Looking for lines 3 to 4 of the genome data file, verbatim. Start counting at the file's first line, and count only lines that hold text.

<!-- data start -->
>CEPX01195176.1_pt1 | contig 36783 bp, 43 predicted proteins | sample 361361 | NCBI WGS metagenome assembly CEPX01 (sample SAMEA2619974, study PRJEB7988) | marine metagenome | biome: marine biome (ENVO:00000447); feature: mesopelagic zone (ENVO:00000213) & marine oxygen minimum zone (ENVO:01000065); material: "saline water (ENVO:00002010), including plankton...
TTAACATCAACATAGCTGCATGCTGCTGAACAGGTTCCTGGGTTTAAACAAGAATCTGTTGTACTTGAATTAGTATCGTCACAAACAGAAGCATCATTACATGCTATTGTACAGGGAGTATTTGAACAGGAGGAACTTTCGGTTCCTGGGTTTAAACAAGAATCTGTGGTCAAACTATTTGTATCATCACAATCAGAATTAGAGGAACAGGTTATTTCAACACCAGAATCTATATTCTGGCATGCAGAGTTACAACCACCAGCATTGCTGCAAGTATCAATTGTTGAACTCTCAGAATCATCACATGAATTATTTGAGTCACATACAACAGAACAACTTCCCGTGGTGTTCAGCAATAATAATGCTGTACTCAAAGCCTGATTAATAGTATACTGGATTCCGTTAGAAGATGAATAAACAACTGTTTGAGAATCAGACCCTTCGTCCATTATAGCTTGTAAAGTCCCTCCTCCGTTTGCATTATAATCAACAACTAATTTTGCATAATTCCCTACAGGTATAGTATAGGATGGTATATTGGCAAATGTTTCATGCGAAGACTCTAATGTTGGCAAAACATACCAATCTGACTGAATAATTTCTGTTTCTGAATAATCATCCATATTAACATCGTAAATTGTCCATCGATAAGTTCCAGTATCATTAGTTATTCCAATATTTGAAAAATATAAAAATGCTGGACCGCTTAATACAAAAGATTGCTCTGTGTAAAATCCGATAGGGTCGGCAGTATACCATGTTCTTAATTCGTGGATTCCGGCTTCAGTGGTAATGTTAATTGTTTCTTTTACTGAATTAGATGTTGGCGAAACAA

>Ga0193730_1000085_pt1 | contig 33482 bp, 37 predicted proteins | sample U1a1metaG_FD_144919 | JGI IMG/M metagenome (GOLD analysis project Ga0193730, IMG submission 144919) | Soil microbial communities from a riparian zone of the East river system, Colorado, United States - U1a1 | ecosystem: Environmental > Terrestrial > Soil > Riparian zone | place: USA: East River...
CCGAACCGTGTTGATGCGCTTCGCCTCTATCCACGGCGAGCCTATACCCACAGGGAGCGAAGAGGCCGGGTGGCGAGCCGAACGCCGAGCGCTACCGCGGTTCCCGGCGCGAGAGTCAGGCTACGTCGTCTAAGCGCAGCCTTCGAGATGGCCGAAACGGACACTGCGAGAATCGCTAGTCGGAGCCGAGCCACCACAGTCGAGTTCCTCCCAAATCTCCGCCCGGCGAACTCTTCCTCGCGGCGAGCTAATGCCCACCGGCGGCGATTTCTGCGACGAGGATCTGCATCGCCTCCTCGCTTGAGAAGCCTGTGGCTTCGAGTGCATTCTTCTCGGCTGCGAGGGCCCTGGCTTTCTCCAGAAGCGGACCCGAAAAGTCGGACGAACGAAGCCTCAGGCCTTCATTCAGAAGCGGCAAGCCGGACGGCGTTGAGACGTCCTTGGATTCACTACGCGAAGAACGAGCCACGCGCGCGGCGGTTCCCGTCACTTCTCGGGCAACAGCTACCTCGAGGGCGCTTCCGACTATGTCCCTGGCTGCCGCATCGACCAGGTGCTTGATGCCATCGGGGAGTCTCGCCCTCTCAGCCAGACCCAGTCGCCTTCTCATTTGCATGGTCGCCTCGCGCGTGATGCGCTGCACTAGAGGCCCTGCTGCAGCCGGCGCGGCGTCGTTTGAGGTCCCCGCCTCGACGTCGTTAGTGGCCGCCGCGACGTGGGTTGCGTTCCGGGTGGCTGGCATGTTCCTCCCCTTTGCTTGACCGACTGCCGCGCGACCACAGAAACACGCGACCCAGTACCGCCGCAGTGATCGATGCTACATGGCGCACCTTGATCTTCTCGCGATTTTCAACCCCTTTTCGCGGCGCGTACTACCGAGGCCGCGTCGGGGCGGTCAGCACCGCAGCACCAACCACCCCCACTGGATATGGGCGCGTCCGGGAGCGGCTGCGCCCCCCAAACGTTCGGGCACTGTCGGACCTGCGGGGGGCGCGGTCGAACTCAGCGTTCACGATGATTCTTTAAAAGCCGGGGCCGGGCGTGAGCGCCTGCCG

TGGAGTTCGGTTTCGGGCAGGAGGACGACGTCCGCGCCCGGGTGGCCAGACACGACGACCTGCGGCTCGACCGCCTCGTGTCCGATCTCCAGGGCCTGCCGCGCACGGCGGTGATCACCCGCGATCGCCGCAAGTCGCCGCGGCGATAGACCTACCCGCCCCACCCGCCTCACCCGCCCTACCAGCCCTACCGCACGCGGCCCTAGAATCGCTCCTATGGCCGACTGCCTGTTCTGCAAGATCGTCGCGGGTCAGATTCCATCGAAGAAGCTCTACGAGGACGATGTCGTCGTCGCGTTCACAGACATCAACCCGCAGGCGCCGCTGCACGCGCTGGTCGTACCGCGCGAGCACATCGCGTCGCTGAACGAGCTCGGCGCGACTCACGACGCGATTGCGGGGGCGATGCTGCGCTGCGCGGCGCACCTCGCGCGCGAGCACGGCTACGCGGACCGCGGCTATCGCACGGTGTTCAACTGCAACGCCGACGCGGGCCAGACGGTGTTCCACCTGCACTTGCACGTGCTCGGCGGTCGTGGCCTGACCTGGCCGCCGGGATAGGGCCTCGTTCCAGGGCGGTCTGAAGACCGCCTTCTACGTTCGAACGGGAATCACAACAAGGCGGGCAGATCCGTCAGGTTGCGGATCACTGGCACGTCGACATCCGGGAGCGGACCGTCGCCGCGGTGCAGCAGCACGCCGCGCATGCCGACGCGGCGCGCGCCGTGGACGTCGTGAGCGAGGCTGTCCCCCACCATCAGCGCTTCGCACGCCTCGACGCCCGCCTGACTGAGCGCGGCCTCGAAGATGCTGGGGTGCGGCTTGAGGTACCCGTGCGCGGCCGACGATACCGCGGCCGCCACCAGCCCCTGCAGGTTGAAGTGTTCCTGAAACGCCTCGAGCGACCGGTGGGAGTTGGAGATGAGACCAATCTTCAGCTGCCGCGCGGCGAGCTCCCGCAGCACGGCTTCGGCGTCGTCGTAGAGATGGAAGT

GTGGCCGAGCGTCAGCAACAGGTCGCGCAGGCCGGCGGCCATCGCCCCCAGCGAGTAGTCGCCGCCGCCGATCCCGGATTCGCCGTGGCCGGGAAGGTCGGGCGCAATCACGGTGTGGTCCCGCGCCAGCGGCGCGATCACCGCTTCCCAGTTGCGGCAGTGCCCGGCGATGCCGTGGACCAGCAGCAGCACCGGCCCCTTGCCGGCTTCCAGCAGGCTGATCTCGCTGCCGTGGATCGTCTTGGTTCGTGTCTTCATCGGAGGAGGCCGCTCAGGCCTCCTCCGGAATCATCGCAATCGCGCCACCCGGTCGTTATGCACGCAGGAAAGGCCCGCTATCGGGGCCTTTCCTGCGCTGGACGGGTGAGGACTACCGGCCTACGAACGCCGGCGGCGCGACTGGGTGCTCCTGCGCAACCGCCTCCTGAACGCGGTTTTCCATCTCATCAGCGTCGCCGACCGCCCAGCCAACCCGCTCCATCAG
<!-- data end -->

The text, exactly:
>Ga0193730_1000085_pt1 | contig 33482 bp, 37 predicted proteins | sample U1a1metaG_FD_144919 | JGI IMG/M metagenome (GOLD analysis project Ga0193730, IMG submission 144919) | Soil microbial communities from a riparian zone of the East river system, Colorado, United States - U1a1 | ecosystem: Environmental > Terrestrial > Soil > Riparian zone | place: USA: East River...
CCGAACCGTGTTGATGCGCTTCGCCTCTATCCACGGCGAGCCTATACCCACAGGGAGCGAAGAGGCCGGGTGGCGAGCCGAACGCCGAGCGCTACCGCGGTTCCCGGCGCGAGAGTCAGGCTACGTCGTCTAAGCGCAGCCTTCGAGATGGCCGAAACGGACACTGCGAGAATCGCTAGTCGGAGCCGAGCCACCACAGTCGAGTTCCTCCCAAATCTCCGCCCGGCGAACTCTTCCTCGCGGCGAGCTAATGCCCACCGGCGGCGATTTCTGCGACGAGGATCTGCATCGCCTCCTCGCTTGAGAAGCCTGTGGCTTCGAGTGCATTCTTCTCGGCTGCGAGGGCCCTGGCTTTCTCCAGAAGCGGACCCGAAAAGTCGGACGAACGAAGCCTCAGGCCTTCATTCAGAAGCGGCAAGCCGGACGGCGTTGAGACGTCCTTGGATTCACTACGCGAAGAACGAGCCACGCGCGCGGCGGTTCCCGTCACTTCTCGGGCAACAGCTACCTCGAGGGCGCTTCCGACTATGTCCCTGGCTGCCGCATCGACCAGGTGCTTGATGCCATCGGGGAGTCTCGCCCTCTCAGCCAGACCCAGTCGCCTTCTCATTTGCATGGTCGCCTCGCGCGTGATGCGCTGCACTAGAGGCCCTGCTGCAGCCGGCGCGGCGTCGTTTGAGGTCCCCGCCTCGACGTCGTTAGTGGCCGCCGCGACGTGGGTTGCGTTCCGGGTGGCTGGCATGTTCCTCCCCTTTGCTTGACCGACTGCCGCGCGACCACAGAAACACGCGACCCAGTACCGCCGCAGTGATCGATGCTACATGGCGCACCTTGATCTTCTCGCGATTTTCAACCCCTTTTCGCGGCGCGTACTACCGAGGCCGCGTCGGGGCGGTCAGCACCGCAGCACCAACCACCCCCACTGGATATGGGCGCGTCCGGGAGCGGCTGCGCCCCCCAAACGTTCGGGCACTGTCGGACCTGCGGGGGGCGCGGTCGAACTCAGCGTTCACGATGATTCTTTAAAAGCCGGGGCCGGGCGTGAGCGCCTGCCG